Based upon the challenges identified in the background study, and to confirm whether such challenges were prevalent within existing university-industry ecosystem partnerships, a questionnaire was administered to key ecosystem stakeholders. To enable compatibility with fsQCA, the questionnaires required participants to assess the extent of their agreement on a seven-point Likert scale. Statements relating to each condition were included to ascertain whether participants viewed these conditions as presenting a challenge to effective ecosystem management. For example, for mistrust, participants were asked “To what extent do you agree/disagree that a lack of trust presents a challenge to ecosystem management?” These questions were then supplemented with additional questions encouraging participants to provide a rationale for their response, akin to Bacon et al.’s (2019a, b) study, in order to enable participants to expand upon their answers if they so wished.

As fsQCA requires an outcome measure, this study examined the extent to which the six conditions contributed to effective ecosystem management. Building upon the definition outlined by Moore (1996), this study views effective ecosystem management according to the presence of the following five components: (1) the ecosystem is effective in managing co-evolving, symbiotic, and self-reinforcing strategic contributions; (2) the ecosystem is invested in by members of the community; (3) the ecosystem progresses on the creation of end-to-end experiences of value to customers; (4) the ecosystem implements community-level governance; and (5) the ecosystem is aligned around shared intentions and a shared vision of the ecosystem future. To incorporate this measure within the questionnaires, five separate Likert-scales corresponding to each component were included. These five aspects are associated with effective ecosystem management: however, this study is investigating the extent to which the challenges contribute to ineffective ecosystem management, and hence the conditions were measured against the absence of this outcome (see Sect. 3.3).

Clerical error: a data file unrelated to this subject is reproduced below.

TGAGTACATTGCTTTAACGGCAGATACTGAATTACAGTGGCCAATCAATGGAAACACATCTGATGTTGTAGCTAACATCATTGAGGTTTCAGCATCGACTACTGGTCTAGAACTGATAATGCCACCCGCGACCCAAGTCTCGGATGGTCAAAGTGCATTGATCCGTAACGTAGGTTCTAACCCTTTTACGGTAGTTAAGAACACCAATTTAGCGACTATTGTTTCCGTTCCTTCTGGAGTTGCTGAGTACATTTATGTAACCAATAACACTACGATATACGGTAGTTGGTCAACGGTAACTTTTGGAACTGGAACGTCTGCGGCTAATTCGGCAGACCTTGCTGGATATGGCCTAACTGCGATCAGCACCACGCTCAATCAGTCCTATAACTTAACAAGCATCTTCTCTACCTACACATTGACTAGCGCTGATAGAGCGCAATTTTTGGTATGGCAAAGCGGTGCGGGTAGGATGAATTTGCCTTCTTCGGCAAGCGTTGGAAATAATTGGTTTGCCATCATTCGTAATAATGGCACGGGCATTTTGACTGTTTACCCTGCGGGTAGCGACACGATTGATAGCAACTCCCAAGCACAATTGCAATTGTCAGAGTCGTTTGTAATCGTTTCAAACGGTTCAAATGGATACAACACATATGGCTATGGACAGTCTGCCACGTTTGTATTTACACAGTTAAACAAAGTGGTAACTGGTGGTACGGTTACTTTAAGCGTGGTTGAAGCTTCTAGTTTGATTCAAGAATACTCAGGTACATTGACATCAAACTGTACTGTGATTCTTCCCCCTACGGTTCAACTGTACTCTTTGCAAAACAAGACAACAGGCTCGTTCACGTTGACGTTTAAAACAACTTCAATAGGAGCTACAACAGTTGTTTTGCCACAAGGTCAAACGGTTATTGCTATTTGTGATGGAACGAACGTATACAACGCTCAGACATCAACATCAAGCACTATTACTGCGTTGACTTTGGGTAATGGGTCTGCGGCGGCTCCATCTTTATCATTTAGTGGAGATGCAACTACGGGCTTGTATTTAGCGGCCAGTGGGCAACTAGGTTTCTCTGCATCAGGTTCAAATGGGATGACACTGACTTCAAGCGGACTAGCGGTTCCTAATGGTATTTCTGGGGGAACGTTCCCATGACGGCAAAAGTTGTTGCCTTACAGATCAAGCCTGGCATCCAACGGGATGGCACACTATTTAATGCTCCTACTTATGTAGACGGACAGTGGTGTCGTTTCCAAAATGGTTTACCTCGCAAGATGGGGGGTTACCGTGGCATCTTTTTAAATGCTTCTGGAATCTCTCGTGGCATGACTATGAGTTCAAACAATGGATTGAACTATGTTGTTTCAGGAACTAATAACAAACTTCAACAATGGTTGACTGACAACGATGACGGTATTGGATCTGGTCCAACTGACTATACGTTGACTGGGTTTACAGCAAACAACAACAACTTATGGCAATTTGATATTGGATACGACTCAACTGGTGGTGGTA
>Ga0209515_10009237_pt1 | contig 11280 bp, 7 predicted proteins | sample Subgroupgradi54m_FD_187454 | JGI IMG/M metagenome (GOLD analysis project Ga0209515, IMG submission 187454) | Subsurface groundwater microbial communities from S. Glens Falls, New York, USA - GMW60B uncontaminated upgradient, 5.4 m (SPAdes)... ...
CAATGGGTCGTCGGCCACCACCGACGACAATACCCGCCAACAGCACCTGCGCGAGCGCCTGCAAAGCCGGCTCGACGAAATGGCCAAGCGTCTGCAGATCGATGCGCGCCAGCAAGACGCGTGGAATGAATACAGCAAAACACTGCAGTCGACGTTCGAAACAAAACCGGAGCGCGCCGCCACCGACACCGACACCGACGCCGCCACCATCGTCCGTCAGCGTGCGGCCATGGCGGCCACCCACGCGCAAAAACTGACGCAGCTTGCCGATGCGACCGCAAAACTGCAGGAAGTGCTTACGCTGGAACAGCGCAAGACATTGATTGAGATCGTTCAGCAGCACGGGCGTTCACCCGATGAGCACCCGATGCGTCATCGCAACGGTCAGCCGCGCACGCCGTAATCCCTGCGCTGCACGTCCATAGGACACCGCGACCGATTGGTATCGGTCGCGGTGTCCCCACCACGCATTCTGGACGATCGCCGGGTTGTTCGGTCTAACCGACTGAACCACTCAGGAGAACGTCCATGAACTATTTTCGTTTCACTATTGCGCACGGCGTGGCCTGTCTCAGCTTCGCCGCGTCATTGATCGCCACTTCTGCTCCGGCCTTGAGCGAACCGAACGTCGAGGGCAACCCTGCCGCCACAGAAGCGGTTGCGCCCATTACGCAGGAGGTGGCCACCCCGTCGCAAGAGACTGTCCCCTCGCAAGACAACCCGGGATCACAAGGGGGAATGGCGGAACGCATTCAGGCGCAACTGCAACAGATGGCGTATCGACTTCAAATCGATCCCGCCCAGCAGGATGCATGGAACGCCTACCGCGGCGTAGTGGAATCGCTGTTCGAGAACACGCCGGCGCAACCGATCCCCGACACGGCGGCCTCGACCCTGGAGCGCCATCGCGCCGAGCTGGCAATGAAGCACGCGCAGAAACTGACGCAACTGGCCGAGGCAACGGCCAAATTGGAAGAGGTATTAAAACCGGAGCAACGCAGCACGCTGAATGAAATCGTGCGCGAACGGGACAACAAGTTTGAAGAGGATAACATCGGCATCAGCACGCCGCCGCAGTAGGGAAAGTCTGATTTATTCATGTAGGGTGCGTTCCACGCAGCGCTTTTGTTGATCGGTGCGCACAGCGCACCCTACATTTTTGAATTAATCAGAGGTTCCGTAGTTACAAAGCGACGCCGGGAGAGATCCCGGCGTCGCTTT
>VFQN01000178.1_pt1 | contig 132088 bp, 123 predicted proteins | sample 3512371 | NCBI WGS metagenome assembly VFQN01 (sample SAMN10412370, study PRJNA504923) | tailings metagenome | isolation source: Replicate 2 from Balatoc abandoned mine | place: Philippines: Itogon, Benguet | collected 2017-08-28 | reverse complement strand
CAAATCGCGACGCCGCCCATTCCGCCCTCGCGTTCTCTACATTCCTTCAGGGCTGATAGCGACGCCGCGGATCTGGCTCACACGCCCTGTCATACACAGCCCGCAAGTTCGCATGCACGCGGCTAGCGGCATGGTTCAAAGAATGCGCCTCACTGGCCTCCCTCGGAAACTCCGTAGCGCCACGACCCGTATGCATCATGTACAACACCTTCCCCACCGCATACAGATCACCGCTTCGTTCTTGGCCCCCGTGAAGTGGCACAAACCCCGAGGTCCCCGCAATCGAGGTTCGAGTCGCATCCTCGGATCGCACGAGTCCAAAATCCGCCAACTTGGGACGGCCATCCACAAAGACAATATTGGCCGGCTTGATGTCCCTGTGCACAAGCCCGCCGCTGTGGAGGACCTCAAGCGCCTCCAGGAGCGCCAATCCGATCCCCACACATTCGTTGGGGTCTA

The questionnaire was pre-tested on a sample of five participants, comprised of lay individuals who had no prior experience of ecosystem involvement, but held professional occupations. Minor revisions relating to the clarity of the questionnaire were made, with the questionnaire subsequently being distributed through online platforms. Contacts obtained through the authors’ networks were invited to participate in the questionnaire, to discuss their perceptions of their university-industry partnerships residing within their ecosystem. To ascertain whether the challenges were present within existing university-industry ecosystem partnerships, participants with a wealth of experience engaging in entrepreneurial ecosystems were purposively sought. Snowball sampling was utilised to identify potentially suitable contacts who then provided details of further contacts. Participants were purposively sought according to their aptitude and experience in innovation ecosystem management: such participants were asked to provide contact details of other potentially suitable participants. Such participants were then invited to participate via email. A total of 19 complete responses were returned. Participants were either university or industry representatives, and all participants were based in the UK. Table 1 displays participant demographics.

Table 1 Participant Demographics

Rationale and strengths of fsQCA